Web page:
Public Defenders- Scales of justice Tilted and Eyes Wide Open
NPR will be airing a program today on 'All Things Considered' (check your local area for broadcast times) that deals with indigent legal services and the Public Defenders Office in Detroit, MI. While this program deals with a specific city the problem of the poor receiving sub-standard legal services all over America. One wonders why there are so many poor in prison and the affluent seem to "get off' with lighter sentences or having their cases thrown out completely.
The constitution seem to imply equal protection under the law and a blind lady with equal scales of Justice for all it's citizens. In reality the constitution just doesn't seem to apply and The Lady has her eyes wide open and the scales are leaning toward prosecutors to those who can't afford legal services and have to rely on a Government run public defense. All over the country, these public defenders offices are poorly funded and thinly staffed. For the clients staffing and funding issues have provided them with little or no defense.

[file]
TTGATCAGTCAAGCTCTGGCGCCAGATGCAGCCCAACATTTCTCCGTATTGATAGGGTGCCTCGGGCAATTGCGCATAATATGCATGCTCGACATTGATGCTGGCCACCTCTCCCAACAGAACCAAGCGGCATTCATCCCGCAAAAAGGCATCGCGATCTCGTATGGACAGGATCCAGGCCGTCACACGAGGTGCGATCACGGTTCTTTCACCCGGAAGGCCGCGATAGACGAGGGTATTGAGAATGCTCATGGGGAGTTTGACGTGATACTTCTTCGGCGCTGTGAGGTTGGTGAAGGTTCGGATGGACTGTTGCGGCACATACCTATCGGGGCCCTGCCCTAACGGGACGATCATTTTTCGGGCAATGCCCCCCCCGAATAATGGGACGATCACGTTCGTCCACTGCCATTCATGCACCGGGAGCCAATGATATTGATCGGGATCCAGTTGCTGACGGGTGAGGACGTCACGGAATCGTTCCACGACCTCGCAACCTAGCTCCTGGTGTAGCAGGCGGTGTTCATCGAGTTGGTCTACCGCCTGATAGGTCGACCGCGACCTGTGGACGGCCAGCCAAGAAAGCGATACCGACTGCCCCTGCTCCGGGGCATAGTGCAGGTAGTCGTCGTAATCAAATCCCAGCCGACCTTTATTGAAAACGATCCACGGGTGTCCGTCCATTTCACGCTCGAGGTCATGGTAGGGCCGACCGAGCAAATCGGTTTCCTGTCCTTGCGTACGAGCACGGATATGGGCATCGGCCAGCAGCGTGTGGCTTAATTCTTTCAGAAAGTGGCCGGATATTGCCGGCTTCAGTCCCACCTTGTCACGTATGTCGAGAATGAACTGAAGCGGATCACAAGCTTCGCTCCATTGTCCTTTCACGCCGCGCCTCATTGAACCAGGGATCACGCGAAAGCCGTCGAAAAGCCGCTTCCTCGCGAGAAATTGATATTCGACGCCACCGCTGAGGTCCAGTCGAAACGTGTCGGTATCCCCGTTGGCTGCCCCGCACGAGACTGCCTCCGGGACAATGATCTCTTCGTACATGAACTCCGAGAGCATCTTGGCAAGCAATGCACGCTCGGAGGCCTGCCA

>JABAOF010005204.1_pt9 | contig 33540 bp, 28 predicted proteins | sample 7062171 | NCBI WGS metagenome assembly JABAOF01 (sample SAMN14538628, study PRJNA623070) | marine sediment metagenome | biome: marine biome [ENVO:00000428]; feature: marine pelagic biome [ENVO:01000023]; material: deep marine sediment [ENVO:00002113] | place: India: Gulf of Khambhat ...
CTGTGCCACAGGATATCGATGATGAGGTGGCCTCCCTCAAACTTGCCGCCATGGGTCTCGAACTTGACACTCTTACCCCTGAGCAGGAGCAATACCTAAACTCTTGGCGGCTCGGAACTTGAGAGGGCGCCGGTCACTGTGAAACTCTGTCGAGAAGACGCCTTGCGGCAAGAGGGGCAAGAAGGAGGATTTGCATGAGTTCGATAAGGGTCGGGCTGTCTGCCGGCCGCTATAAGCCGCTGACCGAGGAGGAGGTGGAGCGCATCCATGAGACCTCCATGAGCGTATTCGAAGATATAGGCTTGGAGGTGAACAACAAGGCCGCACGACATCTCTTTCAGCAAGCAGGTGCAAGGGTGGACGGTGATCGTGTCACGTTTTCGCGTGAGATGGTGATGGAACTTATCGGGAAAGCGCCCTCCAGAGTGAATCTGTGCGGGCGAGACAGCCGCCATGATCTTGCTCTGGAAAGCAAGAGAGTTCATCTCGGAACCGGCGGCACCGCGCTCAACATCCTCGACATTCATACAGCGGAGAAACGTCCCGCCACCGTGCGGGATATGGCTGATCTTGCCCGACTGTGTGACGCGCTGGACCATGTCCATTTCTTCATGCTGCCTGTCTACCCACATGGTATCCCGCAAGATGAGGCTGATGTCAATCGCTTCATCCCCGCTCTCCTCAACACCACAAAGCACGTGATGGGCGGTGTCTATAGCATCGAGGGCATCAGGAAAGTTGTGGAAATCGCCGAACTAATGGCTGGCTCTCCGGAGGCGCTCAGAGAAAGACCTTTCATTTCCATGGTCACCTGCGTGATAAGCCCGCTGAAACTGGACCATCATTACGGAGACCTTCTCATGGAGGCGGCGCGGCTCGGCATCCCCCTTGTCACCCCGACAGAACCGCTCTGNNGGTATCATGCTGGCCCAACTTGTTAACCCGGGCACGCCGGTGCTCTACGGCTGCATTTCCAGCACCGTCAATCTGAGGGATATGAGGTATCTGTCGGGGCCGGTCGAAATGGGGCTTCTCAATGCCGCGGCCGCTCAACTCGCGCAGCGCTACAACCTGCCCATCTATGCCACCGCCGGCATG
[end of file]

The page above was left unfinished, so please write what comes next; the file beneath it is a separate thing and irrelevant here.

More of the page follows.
Politisite and Iron Mill News is in the middle of an investigation on indigent legal services in South Carolina. It is ironic that NPR has done a story on Detroit. They seem to cast the blame on attorneys, where we will look at a system broken. The program is also available on mp3 format.
The right has been enshrined in the Constitution: Anyone accused of a crime has the right to a lawyer, no matter how poor they are. Public defenders are supposed to represent the people who can't afford lawyers. But they've been so overworked and underpaid for decades, the system is in crisis. And the recession has made the situation worse.
Groups of lawyers and advocates have filed lawsuits in states from New York to Florida to Arizona charging that low-income people can't get a fair trial. Public defenders in Kansas and Minnesota are refusing cases outright.
In Michigan, the system has been broken for decades. Detroit public defenders face abysmal pay, unmanageable caseloads and flimsy oversight.
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